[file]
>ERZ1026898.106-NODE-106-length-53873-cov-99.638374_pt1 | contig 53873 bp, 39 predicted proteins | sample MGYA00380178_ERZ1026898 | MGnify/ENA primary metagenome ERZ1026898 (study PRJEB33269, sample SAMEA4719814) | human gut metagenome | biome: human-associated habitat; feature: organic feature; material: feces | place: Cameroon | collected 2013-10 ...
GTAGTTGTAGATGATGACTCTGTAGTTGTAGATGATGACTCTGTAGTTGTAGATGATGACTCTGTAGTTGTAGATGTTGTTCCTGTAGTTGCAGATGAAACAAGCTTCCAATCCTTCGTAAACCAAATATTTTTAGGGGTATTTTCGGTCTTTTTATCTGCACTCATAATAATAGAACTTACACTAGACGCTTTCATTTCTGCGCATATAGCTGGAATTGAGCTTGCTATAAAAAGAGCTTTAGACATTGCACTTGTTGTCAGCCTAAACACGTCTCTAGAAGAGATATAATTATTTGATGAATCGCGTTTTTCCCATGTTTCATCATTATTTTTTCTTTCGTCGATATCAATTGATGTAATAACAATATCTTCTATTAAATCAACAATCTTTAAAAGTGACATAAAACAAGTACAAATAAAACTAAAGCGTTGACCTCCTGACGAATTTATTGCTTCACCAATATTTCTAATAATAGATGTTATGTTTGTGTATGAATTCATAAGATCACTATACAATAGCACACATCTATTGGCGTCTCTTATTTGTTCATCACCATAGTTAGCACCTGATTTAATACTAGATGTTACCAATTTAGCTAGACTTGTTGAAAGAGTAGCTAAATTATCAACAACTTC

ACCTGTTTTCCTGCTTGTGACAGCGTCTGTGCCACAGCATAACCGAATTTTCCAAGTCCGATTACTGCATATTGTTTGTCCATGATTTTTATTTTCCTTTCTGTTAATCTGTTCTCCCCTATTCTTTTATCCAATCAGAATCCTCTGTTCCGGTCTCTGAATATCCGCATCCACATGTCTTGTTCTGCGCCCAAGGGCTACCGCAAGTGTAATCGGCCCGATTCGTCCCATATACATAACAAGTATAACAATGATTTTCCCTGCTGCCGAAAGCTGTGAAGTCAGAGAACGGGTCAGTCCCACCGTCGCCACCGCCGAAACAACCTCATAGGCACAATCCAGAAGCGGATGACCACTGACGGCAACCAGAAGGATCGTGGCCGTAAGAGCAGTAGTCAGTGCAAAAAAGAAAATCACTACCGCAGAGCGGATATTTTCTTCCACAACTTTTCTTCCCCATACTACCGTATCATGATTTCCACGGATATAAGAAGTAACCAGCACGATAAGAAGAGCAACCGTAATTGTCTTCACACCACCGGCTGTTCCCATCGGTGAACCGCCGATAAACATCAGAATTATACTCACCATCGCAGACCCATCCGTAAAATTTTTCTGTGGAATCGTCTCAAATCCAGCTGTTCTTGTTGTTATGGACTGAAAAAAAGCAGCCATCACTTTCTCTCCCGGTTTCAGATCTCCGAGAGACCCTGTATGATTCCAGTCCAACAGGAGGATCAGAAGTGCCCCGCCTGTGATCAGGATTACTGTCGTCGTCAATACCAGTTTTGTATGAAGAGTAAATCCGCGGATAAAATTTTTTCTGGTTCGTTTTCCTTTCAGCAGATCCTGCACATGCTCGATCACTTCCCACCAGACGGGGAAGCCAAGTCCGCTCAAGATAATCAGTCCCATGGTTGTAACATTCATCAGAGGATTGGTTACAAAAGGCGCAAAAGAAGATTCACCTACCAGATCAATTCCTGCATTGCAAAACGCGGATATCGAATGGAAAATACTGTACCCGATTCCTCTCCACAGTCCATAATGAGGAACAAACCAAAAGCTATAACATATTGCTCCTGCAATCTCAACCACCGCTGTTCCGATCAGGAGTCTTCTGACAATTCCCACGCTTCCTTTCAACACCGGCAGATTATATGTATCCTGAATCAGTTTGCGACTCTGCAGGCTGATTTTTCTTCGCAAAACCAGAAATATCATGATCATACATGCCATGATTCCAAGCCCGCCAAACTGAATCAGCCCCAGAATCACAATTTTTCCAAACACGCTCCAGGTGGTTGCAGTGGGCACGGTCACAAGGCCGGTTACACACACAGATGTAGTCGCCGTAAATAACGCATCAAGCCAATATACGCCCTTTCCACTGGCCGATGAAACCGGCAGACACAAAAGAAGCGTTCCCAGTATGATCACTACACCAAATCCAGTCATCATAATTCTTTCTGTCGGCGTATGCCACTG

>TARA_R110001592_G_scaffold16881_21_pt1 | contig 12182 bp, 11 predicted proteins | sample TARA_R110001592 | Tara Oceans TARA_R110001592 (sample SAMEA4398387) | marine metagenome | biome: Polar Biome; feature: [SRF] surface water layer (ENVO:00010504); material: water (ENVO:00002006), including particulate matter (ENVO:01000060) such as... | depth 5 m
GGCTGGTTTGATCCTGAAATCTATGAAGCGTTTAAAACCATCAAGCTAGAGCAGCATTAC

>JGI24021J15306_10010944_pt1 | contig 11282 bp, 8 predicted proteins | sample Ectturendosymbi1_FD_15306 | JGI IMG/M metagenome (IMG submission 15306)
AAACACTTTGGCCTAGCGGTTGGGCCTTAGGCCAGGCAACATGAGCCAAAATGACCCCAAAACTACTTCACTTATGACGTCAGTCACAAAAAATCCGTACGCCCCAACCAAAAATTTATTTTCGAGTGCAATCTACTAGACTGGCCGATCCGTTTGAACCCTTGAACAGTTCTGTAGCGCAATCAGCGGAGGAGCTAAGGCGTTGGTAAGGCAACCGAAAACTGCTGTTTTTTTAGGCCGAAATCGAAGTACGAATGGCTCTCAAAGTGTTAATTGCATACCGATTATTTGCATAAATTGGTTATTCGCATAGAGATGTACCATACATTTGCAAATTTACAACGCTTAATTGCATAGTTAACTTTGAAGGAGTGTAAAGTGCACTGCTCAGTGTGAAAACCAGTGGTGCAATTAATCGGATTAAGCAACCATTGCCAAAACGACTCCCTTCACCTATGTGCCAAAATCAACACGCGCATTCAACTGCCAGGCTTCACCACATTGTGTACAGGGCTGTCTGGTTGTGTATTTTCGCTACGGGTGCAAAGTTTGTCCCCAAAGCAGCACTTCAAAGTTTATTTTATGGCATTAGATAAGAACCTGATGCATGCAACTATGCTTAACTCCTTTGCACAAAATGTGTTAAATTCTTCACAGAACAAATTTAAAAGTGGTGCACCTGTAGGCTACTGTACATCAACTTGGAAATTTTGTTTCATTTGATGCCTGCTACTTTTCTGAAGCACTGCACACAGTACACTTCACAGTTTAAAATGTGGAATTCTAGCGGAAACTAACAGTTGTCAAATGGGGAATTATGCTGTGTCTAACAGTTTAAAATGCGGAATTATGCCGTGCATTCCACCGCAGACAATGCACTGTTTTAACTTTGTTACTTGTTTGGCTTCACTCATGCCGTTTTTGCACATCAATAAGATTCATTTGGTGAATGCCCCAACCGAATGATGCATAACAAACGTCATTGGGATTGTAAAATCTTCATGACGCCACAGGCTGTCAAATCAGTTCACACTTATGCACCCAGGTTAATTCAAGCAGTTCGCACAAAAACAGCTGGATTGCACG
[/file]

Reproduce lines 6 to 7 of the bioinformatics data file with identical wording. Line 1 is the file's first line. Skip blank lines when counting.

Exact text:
>JGI24021J15306_10010944_pt1 | contig 11282 bp, 8 predicted proteins | sample Ectturendosymbi1_FD_15306 | JGI IMG/M metagenome (IMG submission 15306)
AAACACTTTGGCCTAGCGGTTGGGCCTTAGGCCAGGCAACATGAGCCAAAATGACCCCAAAACTACTTCACTTATGACGTCAGTCACAAAAAATCCGTACGCCCCAACCAAAAATTTATTTTCGAGTGCAATCTACTAGACTGGCCGATCCGTTTGAACCCTTGAACAGTTCTGTAGCGCAATCAGCGGAGGAGCTAAGGCGTTGGTAAGGCAACCGAAAACTGCTGTTTTTTTAGGCCGAAATCGAAGTACGAATGGCTCTCAAAGTGTTAATTGCATACCGATTATTTGCATAAATTGGTTATTCGCATAGAGATGTACCATACATTTGCAAATTTACAACGCTTAATTGCATAGTTAACTTTGAAGGAGTGTAAAGTGCACTGCTCAGTGTGAAAACCAGTGGTGCAATTAATCGGATTAAGCAACCATTGCCAAAACGACTCCCTTCACCTATGTGCCAAAATCAACACGCGCATTCAACTGCCAGGCTTCACCACATTGTGTACAGGGCTGTCTGGTTGTGTATTTTCGCTACGGGTGCAAAGTTTGTCCCCAAAGCAGCACTTCAAAGTTTATTTTATGGCATTAGATAAGAACCTGATGCATGCAACTATGCTTAACTCCTTTGCACAAAATGTGTTAAATTCTTCACAGAACAAATTTAAAAGTGGTGCACCTGTAGGCTACTGTACATCAACTTGGAAATTTTGTTTCATTTGATGCCTGCTACTTTTCTGAAGCACTGCACACAGTACACTTCACAGTTTAAAATGTGGAATTCTAGCGGAAACTAACAGTTGTCAAATGGGGAATTATGCTGTGTCTAACAGTTTAAAATGCGGAATTATGCCGTGCATTCCACCGCAGACAATGCACTGTTTTAACTTTGTTACTTGTTTGGCTTCACTCATGCCGTTTTTGCACATCAATAAGATTCATTTGGTGAATGCCCCAACCGAATGATGCATAACAAACGTCATTGGGATTGTAAAATCTTCATGACGCCACAGGCTGTCAAATCAGTTCACACTTATGCACCCAGGTTAATTCAAGCAGTTCGCACAAAAACAGCTGGATTGCACG